There have been many movies made about North Korea and South Korea coming together under various premises, from ping-pong to the demilitarized zone, this one though, is based on a true story.
We are in Somalia, Mogadishu to be precise and it’s 1990. South Korea are yet to be given a seat at the UN and are in Somali to try and gather their help to get that seat. The North Koreans meanwhile, are doing what they can to disrupt their attempts, or so the movie tells us.
The movie is loosely based on the real-life story of Kang Shin-sung, a South Korean career diplomat. The writers Ki-cheol Lee (“Assassination”, “The Thieves”) and Seung-wan Ryoo (“The Battleship Island”, “Veteran”), who also directs, have taken some liberties with the story.
We follow Kang Dae-jin, In-Sung Jo (“The Great Battle”, “The King”), as he arrives in Somalia bearing presents for President Barre, the man they are trying to woo.
His colleagues Secretary Gong, with whom he doesn’t get along, and the South Korean Ambassador Han Shin-sung, Kim Yoon-seok (“Another Child”, “1987”), arrive at the airport very, very late, look at the presents, then tell him to get a taxi.
There’s much tit-for-tat between the North and South, spreading rumours about each other, disrupting each others plans, but when the fighting starts, a civilian uprising to begin with, that takes a back seat.
Communications are cut and people are turning on the embassy’s, accusing them of helping Barre in his dictatorship. Kang manages to convince the local police to send some guards, but they eventually leave. By the end of 1990, the rebels arrive in Mogadishu and things get even uglier.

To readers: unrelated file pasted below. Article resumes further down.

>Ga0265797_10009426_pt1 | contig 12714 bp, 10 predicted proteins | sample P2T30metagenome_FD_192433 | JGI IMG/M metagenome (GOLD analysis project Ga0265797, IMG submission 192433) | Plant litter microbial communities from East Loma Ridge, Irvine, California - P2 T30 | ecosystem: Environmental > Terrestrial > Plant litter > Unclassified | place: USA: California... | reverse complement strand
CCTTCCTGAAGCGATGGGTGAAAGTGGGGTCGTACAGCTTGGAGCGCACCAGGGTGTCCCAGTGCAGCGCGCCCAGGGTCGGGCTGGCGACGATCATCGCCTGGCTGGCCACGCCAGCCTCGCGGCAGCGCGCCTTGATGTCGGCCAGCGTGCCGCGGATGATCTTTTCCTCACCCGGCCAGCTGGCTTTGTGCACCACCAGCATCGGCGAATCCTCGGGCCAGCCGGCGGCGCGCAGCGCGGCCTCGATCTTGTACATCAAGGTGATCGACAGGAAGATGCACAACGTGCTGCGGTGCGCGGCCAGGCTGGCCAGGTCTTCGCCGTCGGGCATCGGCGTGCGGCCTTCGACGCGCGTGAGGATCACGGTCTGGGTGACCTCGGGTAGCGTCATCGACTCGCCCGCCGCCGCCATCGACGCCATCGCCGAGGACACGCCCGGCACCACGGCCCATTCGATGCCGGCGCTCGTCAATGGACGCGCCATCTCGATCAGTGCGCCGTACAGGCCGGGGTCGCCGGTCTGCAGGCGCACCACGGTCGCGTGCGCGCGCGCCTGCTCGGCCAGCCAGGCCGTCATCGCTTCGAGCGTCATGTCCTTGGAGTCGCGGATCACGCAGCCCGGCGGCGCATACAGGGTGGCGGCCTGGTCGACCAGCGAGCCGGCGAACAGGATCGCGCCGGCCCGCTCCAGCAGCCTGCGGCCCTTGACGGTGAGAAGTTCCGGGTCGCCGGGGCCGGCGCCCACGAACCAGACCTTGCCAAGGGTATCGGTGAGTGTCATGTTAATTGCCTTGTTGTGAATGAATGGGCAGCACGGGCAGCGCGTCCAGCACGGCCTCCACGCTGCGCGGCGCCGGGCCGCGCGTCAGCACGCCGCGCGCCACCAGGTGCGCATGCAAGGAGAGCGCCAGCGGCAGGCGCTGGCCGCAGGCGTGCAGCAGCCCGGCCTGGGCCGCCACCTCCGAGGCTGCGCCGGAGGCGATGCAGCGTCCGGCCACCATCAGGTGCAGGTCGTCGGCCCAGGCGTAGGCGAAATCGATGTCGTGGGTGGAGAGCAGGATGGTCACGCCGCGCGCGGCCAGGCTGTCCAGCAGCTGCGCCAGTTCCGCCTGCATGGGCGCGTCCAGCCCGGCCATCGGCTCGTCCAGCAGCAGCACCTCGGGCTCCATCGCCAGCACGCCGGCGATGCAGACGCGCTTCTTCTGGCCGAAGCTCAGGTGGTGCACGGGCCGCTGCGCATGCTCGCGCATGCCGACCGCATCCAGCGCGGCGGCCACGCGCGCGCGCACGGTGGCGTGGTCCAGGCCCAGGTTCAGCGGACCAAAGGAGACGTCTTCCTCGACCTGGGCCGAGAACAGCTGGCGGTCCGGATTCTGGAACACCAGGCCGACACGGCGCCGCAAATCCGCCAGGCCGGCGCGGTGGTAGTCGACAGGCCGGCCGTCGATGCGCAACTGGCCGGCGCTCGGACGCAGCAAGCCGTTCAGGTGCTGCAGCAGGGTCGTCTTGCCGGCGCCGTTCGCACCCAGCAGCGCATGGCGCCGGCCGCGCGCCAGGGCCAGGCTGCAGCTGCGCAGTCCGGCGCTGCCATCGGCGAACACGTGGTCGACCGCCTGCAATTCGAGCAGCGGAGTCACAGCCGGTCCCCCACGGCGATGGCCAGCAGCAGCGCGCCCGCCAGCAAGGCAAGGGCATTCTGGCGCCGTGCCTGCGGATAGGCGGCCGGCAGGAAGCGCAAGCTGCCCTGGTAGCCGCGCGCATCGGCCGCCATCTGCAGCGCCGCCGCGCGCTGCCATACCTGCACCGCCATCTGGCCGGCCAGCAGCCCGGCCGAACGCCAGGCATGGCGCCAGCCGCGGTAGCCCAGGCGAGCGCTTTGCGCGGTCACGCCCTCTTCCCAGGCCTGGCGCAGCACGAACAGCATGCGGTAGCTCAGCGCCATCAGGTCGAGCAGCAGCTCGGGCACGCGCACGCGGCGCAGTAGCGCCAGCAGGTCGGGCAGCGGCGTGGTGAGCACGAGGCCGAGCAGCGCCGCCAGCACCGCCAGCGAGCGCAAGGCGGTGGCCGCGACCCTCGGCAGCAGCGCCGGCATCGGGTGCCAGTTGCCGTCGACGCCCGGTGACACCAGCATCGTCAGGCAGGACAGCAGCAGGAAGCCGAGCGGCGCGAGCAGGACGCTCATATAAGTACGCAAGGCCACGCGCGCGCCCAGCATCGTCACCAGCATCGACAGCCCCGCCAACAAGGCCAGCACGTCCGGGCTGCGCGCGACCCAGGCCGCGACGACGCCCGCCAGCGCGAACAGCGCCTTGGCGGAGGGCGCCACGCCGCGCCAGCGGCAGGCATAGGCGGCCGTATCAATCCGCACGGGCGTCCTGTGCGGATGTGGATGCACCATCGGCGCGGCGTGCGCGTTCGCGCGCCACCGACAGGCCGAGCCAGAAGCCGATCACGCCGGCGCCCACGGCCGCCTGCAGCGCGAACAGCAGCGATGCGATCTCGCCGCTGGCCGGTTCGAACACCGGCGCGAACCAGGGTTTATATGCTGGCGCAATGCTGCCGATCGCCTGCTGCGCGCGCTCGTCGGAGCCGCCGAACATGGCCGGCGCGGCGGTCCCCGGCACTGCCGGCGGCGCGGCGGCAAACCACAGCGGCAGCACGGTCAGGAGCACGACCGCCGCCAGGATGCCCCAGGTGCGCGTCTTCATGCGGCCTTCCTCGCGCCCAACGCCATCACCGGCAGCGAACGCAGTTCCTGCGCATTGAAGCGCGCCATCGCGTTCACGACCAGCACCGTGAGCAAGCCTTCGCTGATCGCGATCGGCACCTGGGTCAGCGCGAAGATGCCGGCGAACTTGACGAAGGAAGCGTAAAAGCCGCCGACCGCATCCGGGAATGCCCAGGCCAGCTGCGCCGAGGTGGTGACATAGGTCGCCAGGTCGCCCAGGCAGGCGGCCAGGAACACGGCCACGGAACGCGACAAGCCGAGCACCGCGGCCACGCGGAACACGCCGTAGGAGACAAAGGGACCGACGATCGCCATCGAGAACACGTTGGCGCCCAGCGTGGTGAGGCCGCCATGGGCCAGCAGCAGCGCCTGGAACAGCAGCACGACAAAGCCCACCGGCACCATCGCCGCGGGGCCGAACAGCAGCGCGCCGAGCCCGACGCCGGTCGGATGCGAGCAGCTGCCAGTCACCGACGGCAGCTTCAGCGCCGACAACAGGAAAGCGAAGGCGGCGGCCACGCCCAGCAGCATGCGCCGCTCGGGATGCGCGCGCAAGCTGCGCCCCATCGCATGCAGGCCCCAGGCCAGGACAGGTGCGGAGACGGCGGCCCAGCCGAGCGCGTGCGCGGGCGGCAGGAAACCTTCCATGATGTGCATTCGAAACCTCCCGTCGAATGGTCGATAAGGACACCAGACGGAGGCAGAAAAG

The North Korean embassy is robbed, by the very people who helped them rob the South Koreans previously. They warn them to get out, or next time there’ll be trouble.
They decide to head to the Chinese embassy but are stopped by an angry bunch of rebels and are forced to retreat, finding themselves outside the South Korean embassy, asking for help.
Ambassador Han brokers a deal with the Italian embassy to get everyone out, even the North Koreans, but they are made to run the gauntlet to get here and come under fire from both rebels and the local forces.
Based on true story movies usually go one of two ways: they’re either very slow, deliberate, or fast-paced thrill rides. Mogadishu is definitely in the latter camp.
Director Seung-wan Ryoo stomps on the gas pedal from the start and only lets up when the South and North are first forced together, their suspicions calling for a more slow and deliberate ride.
Otherwise Mogadishu is funny, poignant, harrowing and thrilling movie all in one. You can see why it is doing so well at the box office, well, probably not in North Korea, if they have a box office.
The sets created, the movie was shot in Morocco, are wonderful, but when filled with the harrowing aftermath of rebels having made their way through the city, take on an ugly tone.
Sure, as mentioned, the writers have taken some liberties with the story. According to Kang Shin-sung himself it was South Korea that first offered North Korea help, it wasn’t that they came looking for it.
I know some of you will struggle with the historical inaccuracies, and I get that, but if you can take it as ‘loosely based on a factual story’, Mogadishu won’t disappoint.
19th October 2020
THE QUICK SELL
In 1991 war-torn Somalia the personnel and the families of both the South Korean and the North Korean embassies have the same goal: to escape from Mogadishu.